Any pet owner would like to think they’d do anything to protect his or her animal in a time of crisis. But Nettie has elevated herself to a league for which only one other person immediately comes to mind: Carl Moore, the man who punched a bear in the face. Moore also had defended his small four legged companion when a bear wandered into his backyard and was headed for his small chihuahua. But based on his recollection of the events, that bear won’t be back anytime soon. It’s probably safe to assume the same applies to Nettie.

“If I could save one dog, that would be my gift to everything,” she says.


Friday, May 8, 2015

Sako, a 4-Year-Old King Shepherd from Kanaka Bar, British Columbia, Fought off Coyotes to Save a Boy After a Car Accident

Sako, a 4-year-old king shepherd who fought off coyotes to save a boy after a car accident is getting the recognition he deserves.

Sako, was inducted into the Purina Animal Hall of Fame on Monday for his efforts to protect Joseph Phillips-Garcia. The Toronto event, sponsored by Nestle Purina Petcare subsidiary Purina Canada, honored Canadian domestic animals whose actions have saved human lives.
In June 2014, Phillips-Garcia, then 16, went out with his aunt, cousin, friend and Sako for a day of fishing and wild potato picking, according to a Purina news release. On the way home, their car went off the road and down a steep hill more than 100 yards into the forest.

Phillips-Garcia and Sako, the only two survivors of the crash, were thrown from the vehicle. The teen blacked out and could barely move when he awoke.

“I tried moving in any possible way I could. I felt my head and I looked down at my hand, and it was just filled with blood,” Phillips-Garcia recalled in a video released by Purina. The teen said a bone was jutting out of his leg. Doctors would later determine he had a broken collar bone and a broken femur.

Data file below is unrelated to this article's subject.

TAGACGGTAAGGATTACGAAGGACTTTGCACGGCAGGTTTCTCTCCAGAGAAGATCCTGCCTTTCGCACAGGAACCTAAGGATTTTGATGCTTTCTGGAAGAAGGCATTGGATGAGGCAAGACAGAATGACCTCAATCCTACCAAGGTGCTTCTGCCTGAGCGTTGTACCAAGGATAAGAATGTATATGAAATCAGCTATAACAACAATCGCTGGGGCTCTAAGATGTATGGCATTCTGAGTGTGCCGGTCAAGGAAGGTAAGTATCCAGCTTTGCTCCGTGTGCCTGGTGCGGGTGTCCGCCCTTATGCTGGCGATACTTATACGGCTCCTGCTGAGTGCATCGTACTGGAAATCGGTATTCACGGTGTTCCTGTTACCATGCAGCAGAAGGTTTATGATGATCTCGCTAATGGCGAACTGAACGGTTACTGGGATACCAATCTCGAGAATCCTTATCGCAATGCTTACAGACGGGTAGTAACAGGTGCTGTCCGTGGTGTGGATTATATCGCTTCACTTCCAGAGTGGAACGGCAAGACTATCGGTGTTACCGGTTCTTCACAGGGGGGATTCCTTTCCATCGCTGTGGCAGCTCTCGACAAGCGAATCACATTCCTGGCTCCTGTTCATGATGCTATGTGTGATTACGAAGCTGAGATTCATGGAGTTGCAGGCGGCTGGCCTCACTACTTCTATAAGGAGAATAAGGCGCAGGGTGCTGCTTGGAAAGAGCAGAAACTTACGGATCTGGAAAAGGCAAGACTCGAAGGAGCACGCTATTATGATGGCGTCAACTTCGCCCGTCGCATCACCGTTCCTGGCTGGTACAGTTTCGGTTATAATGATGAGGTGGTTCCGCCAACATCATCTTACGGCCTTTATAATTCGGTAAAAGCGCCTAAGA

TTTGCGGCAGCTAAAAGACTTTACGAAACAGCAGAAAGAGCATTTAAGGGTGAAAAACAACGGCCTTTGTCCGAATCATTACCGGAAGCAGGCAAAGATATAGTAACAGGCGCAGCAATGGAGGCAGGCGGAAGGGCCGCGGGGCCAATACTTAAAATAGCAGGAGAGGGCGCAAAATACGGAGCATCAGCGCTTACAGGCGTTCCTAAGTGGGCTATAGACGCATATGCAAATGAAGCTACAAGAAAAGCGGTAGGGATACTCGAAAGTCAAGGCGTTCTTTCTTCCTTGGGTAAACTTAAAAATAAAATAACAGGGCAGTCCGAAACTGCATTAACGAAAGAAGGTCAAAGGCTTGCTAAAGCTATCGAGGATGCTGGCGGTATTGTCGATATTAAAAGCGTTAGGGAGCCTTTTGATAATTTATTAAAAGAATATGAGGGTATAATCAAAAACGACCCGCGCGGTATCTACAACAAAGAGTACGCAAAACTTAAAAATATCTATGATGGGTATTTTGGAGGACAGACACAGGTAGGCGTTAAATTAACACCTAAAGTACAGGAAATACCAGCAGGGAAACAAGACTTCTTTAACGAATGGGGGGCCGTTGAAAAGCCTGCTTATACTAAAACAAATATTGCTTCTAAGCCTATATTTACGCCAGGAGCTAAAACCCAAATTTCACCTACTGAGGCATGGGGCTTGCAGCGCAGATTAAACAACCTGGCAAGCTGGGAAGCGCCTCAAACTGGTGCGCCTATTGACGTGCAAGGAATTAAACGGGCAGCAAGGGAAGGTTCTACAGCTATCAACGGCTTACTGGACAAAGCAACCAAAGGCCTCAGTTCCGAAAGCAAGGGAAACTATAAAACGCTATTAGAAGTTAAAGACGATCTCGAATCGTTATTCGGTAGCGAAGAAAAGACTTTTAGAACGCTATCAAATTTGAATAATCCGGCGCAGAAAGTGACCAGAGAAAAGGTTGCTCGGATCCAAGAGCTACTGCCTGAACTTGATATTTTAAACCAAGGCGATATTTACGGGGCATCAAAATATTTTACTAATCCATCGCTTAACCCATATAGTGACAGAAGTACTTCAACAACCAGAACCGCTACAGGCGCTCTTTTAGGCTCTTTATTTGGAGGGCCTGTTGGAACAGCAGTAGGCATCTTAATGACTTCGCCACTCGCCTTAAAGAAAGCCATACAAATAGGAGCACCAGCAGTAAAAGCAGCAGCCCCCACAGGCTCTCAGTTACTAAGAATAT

Sako, who had lived with Phillips-Garcia’s family since he was a puppy, did not leave the boy’s side, cuddling close to keep him warm through the night.

Constable Kris Clark of the Lake Country Royal Canadian Mounted Police notes in the video that maintaining body temperature is crucial for the survival of an injured person who may be in shock.

The dog’s assistance did not end there. Phillips-Garcia says Sako helped him drag himself to a creek to get water and even fought off coyotes.

“We were just falling asleep, and that’s when you hear the first couple of howls,” the teen said. “He got up as soon as he realized their scent was coming closer and closer, and then he just went in. You could hear them just fighting and the bushes rumbling around.”

The dog stayed with Phillips-Garcia until a search team found the pair 40 hours later.

“He saved my son’s life,” the boy’s mother, Fawn Adolph, says in the video. Clark agrees that Sako played a “huge role” in the teen's survival.

Sako received a medal for his valiant actions at Monday's ceremony, according to The Washington Post. He was joined by three other dogs -- Nettle, Bella and Badger -- also being honored for their lifesaving deeds. Over the past 47 years, 140 dogs, 27 cats and one horse have been inducted into the Hall of Fame, according to Canada News Wire.


Friday, April 24, 2015

Coyotes Remained on the Run Thursday in Both the Suburbs and City, Residents Remained on Edge as They Were Warned of Possible Danger

New York, New York – Coyotes remained on the run Thursday in both the suburbs and city, residents remained on edge as they were warned of possible danger.